The skill involved in this level of craftsmanship is truly staggering. When Uppark was burnt out, there were not the existing skills in the country to restore it - neither for the plasterwork - Geoffrey Preston was still training - nor for the woodwork. The carpenter’s guild closed ranks on Ian as they knew they could charge whatever they wanted for the work - it was the biggest job going at the time. Ian refused to deal with them and opened the tendering process up to non professional carvers, asking them to send in samples. In the end the team was made up of both: those with little or no training indeed did learn on the job. 

Salvage squad in action at Uppark
The talk on friday opened with an enlightening introduction from Martin DruryDrury was chairman of the National Trust during the time of several fires. He talked us through several of these, and the lessons that were learned. Following the fire at Nostell Priory in 1980, the National Trust realised that there were not enough photographic records of their properties. As a result, they invested an enormous amount in recording their buildings after this, thanks to which there was a thorough record of Uppark when it burnt in 1989. Martin Drury showed extraordinary photographs of salvage squads, including the the Meade-Fetherstonehaugh family who lived in a part of the house, at work clearing the house of its contents as the fire raged. All in this short National Trust video

By the end of the evening, after a raging debate over the value of rebuilding that which is lost, we understood that great craftsmen are trained during these reconstructions. It was also clear that the sooner the decision is made the better, while the memory of the house is still alive. A decision has finally been made about Clandon Park and what is to be done there, following last year’s fire. Martin read us the National Trust press release and the news that it is to be restored to a better version of itself, rather than as it was just before the fire. Here is an extract:

Dame Helen Ghosh, the Trust’s director general, said:

Fire at Clandon Park, October 2015
“The fire at Clandon was shocking, but gives us the opportunity not only to show our respect for the heritage of the past, but also to create new heritage for the future. Our plans involve returning parts of the house to its 18th century glory whilst at the same time creating a building of beauty and relevance for the 21st century. Given their historic and cultural significance, and the fact so many original features have survived, we believe we should restore the magnificent state rooms on the ground floor – the most architecturally important and beautiful rooms.The loss of so many of the contents of the house means that we cannot return it to how it looked the day before the fire. However, we now know more about the original layout and recognise that the enduring significance of the house is its architecture and so we would like to return it to the 18th century design – making it a purer, more faithful version of Clandon as it was when it was first built.”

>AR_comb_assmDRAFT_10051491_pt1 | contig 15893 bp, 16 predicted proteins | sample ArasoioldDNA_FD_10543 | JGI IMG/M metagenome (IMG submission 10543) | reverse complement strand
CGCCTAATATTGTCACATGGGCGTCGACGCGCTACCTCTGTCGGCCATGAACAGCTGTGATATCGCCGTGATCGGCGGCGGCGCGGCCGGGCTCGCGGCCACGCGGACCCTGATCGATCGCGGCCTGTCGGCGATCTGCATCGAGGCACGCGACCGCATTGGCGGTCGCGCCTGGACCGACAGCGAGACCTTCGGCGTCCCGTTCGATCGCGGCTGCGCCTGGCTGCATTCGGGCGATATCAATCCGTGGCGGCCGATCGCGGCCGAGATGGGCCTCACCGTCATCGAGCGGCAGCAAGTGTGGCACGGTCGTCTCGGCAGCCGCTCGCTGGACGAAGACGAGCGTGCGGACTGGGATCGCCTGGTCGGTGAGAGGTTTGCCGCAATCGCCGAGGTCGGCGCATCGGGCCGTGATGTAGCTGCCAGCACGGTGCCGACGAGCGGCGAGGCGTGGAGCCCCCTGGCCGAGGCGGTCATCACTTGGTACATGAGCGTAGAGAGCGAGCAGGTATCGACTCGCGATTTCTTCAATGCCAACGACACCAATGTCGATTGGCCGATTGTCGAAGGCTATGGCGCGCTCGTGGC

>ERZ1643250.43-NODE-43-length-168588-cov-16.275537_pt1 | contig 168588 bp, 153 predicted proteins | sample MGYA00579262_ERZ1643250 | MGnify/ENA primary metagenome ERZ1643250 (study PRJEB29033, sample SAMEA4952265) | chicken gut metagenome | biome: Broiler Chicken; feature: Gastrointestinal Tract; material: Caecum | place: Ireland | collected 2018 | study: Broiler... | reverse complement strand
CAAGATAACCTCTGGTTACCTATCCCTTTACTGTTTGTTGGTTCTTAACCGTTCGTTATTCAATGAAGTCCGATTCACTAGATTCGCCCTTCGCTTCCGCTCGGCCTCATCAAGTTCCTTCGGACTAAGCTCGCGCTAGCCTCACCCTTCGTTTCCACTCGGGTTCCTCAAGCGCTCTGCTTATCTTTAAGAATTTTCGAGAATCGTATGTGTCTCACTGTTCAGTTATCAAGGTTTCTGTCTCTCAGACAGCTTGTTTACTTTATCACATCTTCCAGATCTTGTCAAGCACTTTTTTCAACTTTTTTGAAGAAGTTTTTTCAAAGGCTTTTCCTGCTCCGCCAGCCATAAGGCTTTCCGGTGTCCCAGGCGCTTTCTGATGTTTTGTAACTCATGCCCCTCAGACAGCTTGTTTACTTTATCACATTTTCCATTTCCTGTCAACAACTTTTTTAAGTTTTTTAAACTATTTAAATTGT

Restoring it to a better version of itself is extremely ambitious - for one thing, nobody has seen this version. And saying that it is an opportunity  “to create new heritage for the future,” gives me the creeps: that is exactly what the Mayor of Moscow did in the 2000s, leading to inaccurate results and setting disastrous precedents. However, hopefully no such excesses will be pursued and I wish them all the best: after all, rebuilding Uppark was also very ambitious and it was a success.

One lady in the audience had recently visited Uppark and said that information about the fire and subsequent reconstruction was not in evidence. When asked, one of the guides had said to her that there had been a reconstruction, all done by eastern european workers. There is no record of the fire on the website.

I hope that at Clandon, the work of the craftsmen restoring and reconstructing, and the innovative methods they will inevitably have to come up with, will be celebrated. And that a new generation of woodworkers, plasterers and masons subsequently grows out of the tragedy of the fire. 

Ian would agree, this would be the most valuable gift that could come out of this tragedy. On the same note, his widow Sarah is at present creating an education fund in Ian’s name to provide training for young restorers. For more information, please contact Sarah Constantinides 
Ian in 2012

Spotted in Ian's loo at the chapel

Sunday, 10 April 2016

David Sarkisyan: sparkling magician in the Moscow murk

Dear Reader, it is with delight that I return to this blog after a transitional month, leaving SAVE Britain's Heritage where I have worked for the past 4 years, and then a break in Sri Lanka that has left me renewed. Tomorrow I start work at Pushkin House.

Today I sent to Moscow an updated version of a piece about former Director of the State Moscow Shchusev Architectural Museum, David Sarkisyan, who was a great friend and ally in campaigning to save buildings in Moscow.